In another design opportunity, a group of Dutch LDs held a series of three-day workshops giving students the chance to experiment with shape, space, and color in 1:4 model stage design. Groups of 12 students, comprised of dramaturges, directors, set designers, costume designers, lighting designers, actors, dancers, singers and technicians, formed teams to work together on design projects. Henk van der Geest led a team working on the theme of “Autonomous Light as Concept.” JanChris Duijvendak headed a team whose theme was “Light as Scenery, What More Do You Need?” He also supervised another team on the theme “Theatre Lighting vs. Television Lighting: How the Model Stage Can be of Help.” Kees van de Lagemaat and Niki van der Kluge led a team with the theme: “The Invisible of Light — Concept and Spatial Design.”

The 1:4 scale theatre stage was 3m × 5.5m (12m × 22m in reality) with 48 lighting fixtures on a grid, 40 fixtures on the floor, and assorted materials, a white backdrop, and black-box settings for the student teams to use. At the end of three days, students presented a finished design for discussion and critique. Van der Geest explained, “The advantage of the 1:4 scale is that it refers to human scale. Standing, one can hang and focus the lights from a grid. It is closer to the real stage look and is more convincing than a 1:20 or 1:25 model that remains a model. But the biggest advantage is the process. In very little time an artistic team can play and experiment with the elements of a show that becomes reality in front of their eyes. In a real theatre one needs time and a crew to ‘play,’ which takes much more to afford.” This process generated a lot of interest at PQ; pre-registrations of sessions were overbooked by five times the capacity.

INTERNATIONAL PARTNERSHIPS

Under the Great Partnership series, the German LD Max Keller spoke with Herbert Kappmuller from Switzerland about how light, sound and direction can and should be totally integrated. Wolfgang Goebbel, also from Germany, made a special lighting design excellence presentation that showed images from his many renowned productions and explained the technical and artistic innovations he has developed. Norm Schwab of the US design firm Lightswitch presented “Designing Theme Parks and Themed Environments.” From Austria, Siegwulf Turek presented “Lighting and Sound Design for Water Spectaculars”; his work includes the use of moving lights, lasers, and projections against a background of moving water fountains. I presented “Theatrical Architectural Lighting Design,” showing how theatrical approaches to design are being incorporated into how we light our environment. Kimmo Karjunen presented “Designing with Moving Lights — Movement,” while Henk van der Geest discussed “Designing with Moving Lights — Color.”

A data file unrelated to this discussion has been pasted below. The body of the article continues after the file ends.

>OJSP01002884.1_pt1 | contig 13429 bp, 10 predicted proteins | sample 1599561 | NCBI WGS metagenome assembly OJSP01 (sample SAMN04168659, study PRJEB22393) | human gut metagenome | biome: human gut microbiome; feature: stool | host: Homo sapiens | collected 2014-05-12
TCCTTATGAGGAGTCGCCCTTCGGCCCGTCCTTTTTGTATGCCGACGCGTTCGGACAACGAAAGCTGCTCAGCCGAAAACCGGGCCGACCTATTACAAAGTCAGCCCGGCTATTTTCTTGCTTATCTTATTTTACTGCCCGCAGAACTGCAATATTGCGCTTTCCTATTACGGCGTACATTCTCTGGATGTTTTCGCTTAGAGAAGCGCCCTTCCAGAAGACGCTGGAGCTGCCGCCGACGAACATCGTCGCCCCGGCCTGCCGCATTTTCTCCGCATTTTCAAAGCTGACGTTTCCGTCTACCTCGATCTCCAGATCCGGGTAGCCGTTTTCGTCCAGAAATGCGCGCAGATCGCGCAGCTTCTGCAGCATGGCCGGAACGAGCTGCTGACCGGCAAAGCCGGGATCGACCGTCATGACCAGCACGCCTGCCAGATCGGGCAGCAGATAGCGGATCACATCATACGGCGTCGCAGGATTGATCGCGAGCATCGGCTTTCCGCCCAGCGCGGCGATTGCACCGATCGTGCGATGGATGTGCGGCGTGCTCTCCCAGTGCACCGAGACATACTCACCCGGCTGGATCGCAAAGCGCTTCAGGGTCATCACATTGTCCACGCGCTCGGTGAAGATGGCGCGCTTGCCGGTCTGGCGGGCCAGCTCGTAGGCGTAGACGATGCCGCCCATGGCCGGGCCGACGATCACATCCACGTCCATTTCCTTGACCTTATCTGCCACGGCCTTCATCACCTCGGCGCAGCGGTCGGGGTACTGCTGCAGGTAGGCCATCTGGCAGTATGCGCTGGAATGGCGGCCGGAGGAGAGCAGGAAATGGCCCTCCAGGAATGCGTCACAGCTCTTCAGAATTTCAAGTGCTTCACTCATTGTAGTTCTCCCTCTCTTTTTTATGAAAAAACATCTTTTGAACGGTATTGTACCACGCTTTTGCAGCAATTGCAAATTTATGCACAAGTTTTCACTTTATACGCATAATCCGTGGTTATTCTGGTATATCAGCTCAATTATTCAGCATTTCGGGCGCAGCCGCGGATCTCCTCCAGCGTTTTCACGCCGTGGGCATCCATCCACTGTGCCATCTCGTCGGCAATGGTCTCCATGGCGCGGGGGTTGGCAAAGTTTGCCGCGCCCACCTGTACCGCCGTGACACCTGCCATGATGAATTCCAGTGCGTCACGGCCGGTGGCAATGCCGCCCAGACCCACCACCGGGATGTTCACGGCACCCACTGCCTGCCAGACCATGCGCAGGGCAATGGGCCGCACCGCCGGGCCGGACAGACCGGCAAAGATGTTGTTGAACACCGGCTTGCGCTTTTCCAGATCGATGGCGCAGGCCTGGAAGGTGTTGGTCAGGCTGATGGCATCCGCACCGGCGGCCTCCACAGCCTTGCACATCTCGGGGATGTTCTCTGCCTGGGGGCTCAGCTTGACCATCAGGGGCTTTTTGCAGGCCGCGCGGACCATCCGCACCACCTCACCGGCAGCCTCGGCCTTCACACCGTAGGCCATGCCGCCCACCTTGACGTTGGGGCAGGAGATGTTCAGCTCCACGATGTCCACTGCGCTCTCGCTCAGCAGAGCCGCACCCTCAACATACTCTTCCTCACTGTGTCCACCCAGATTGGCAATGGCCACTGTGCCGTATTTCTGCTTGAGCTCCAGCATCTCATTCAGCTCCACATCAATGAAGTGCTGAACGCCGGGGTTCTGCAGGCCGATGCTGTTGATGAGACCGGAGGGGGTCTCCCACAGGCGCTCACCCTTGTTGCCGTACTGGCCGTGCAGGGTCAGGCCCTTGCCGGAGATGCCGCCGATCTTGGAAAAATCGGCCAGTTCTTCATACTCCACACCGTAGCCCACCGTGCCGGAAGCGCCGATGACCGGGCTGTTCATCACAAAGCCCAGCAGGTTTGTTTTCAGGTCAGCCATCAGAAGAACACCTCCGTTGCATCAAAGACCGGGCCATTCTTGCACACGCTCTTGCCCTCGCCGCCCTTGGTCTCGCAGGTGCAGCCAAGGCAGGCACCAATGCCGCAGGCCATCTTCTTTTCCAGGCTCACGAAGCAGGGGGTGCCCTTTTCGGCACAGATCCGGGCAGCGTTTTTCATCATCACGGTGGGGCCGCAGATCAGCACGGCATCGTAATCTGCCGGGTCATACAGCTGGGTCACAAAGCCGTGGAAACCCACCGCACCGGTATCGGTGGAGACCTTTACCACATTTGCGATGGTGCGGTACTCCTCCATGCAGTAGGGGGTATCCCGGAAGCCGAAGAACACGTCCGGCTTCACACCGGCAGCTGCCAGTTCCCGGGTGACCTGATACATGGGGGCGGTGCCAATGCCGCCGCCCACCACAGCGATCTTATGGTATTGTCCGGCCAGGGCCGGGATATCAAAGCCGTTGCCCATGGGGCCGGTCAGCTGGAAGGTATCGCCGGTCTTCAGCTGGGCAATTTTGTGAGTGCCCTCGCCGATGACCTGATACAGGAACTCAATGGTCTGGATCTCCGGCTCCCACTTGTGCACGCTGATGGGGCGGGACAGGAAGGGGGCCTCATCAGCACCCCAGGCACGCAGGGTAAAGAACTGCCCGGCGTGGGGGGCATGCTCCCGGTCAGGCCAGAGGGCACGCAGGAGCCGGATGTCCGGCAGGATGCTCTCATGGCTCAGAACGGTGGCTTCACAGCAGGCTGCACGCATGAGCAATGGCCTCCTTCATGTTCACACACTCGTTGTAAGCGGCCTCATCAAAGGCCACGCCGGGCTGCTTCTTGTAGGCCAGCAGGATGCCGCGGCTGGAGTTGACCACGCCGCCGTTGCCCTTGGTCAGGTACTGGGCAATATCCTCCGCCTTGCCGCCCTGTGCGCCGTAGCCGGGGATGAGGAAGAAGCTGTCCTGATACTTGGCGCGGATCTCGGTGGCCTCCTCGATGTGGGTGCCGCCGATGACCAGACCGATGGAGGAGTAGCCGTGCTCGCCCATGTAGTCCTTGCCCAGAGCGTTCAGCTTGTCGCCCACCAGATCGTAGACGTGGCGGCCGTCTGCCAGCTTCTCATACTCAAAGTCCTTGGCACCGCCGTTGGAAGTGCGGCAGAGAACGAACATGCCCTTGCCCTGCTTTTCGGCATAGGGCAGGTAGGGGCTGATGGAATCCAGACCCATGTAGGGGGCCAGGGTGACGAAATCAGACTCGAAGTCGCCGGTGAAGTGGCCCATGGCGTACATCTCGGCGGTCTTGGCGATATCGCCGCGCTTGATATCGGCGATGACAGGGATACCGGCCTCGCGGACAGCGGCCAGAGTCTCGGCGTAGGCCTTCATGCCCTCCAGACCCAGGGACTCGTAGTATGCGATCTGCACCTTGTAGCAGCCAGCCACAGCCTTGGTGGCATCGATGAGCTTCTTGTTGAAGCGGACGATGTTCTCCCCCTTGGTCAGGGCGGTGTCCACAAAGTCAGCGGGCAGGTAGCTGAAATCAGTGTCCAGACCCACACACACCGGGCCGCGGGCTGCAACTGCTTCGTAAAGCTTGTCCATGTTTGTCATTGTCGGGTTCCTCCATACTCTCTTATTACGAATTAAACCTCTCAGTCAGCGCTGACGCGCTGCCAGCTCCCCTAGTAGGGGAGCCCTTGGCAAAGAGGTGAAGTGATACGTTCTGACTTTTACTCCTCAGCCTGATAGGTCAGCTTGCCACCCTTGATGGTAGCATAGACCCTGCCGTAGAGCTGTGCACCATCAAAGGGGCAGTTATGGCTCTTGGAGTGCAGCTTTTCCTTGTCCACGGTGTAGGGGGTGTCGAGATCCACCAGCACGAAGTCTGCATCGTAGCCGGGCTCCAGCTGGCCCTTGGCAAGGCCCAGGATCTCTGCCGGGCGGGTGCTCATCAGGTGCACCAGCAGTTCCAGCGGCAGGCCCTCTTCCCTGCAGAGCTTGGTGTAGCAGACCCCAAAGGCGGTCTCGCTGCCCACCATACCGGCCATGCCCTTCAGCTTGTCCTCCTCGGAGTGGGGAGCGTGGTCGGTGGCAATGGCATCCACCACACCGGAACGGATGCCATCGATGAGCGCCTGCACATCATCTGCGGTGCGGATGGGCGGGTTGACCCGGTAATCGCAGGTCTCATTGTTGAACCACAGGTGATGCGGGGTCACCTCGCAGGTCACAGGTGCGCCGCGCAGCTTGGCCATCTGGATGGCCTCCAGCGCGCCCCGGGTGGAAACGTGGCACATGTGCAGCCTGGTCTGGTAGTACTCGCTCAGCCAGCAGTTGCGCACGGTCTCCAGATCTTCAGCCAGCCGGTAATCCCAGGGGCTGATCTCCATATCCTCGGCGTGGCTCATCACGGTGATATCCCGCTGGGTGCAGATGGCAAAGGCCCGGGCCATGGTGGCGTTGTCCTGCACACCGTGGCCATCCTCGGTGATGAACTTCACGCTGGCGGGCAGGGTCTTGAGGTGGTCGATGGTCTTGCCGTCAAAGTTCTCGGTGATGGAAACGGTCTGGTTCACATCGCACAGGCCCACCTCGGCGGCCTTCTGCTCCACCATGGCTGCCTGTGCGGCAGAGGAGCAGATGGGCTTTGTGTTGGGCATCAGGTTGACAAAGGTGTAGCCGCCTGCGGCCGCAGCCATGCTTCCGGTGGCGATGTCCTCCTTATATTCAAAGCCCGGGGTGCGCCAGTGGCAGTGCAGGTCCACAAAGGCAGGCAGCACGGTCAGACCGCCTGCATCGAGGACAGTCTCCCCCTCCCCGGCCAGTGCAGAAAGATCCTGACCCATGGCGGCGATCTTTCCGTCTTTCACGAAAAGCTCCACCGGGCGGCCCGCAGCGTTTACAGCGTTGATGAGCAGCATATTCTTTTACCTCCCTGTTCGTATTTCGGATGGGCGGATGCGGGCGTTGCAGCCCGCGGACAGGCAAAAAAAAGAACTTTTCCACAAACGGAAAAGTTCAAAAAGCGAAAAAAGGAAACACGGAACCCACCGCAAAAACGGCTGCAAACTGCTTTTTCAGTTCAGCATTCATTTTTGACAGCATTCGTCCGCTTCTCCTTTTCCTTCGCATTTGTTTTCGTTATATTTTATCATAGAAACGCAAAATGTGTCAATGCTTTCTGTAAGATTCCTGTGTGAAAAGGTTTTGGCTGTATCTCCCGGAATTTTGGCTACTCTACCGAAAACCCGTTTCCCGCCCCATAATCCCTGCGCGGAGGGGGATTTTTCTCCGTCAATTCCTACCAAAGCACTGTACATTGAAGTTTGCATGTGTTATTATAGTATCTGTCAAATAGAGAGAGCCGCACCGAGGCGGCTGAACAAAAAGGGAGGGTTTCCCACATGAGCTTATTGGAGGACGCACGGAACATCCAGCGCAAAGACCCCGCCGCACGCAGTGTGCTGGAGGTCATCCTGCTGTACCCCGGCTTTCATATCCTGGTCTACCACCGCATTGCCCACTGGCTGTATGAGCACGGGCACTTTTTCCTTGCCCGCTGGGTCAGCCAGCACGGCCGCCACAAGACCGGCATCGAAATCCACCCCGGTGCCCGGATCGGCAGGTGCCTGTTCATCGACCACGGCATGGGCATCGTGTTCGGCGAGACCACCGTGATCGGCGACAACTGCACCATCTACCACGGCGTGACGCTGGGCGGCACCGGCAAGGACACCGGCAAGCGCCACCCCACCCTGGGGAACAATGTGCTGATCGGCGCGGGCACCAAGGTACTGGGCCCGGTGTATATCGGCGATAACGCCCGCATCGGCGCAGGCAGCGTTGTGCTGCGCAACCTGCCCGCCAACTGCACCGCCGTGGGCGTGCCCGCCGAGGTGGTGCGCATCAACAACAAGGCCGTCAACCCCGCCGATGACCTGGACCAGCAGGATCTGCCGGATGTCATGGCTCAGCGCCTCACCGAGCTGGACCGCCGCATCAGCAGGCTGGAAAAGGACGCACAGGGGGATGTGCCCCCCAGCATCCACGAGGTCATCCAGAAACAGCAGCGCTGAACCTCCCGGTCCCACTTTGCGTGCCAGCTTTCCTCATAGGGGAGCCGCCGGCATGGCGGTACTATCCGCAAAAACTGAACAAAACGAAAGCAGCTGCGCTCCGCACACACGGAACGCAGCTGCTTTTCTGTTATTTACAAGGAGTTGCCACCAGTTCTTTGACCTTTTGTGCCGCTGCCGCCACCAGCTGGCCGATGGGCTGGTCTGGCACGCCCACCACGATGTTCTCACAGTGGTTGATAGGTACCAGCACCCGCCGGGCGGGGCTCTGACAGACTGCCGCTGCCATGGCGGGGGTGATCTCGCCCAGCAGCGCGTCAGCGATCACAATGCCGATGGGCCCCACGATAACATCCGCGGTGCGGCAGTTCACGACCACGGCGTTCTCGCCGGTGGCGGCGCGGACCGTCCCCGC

All of these presentations took place on the Scenofest Stage. The intimacy of the environment allowed for interactive exchanges between the audience and presenters. Having a light plot available encouraged hands-on demonstrations, with audience participation. Perhaps that was the major contribution that Scenofest made to this year's PQ: Lighting was not something in the background in photographs of scenery and costumes, but a living, breathing design energy.

Plans are already underway to expand the integration of lighting in PQ07. A working group of interested LDs from around the world met to discuss shared concerns and topics that transcend cultural boundaries and professional practice. Ideas ranged from creating a lighting performance piece, with students from various countries collaborating on the design, to strategies for elevating lighting design to the status of scenery and costumes, with equal pay and equal recognition for designers. Some participants talked about the struggles they face in their own countries where no lighting-design training exists and, therefore, lighting design isn't recognized as an equal contribution to the theatrical experience. Also discussed was the need for a worldwide forum that happens more than once every four years. Van der Geest invited everyone to the Netherlands in 2004 while in 2005 Toronto will be host to World Stage Design.

All in all, PQ03 was a visual overload if one didn't take time out to enjoy the excellent Czech beer — which was cheaper than the water! I found the Prague Quadrennial to be a wonderful celebration of the arts. There was some very exciting work in both the professional and student exhibits and some work that was not so inspiring, but the product is less important than the process. I was especially pleased to see the inclusion of lighting and sound and hope that this will continue to grow and expand.

Cindy Limauro is professor of lighting design at Carnegie Mellon University.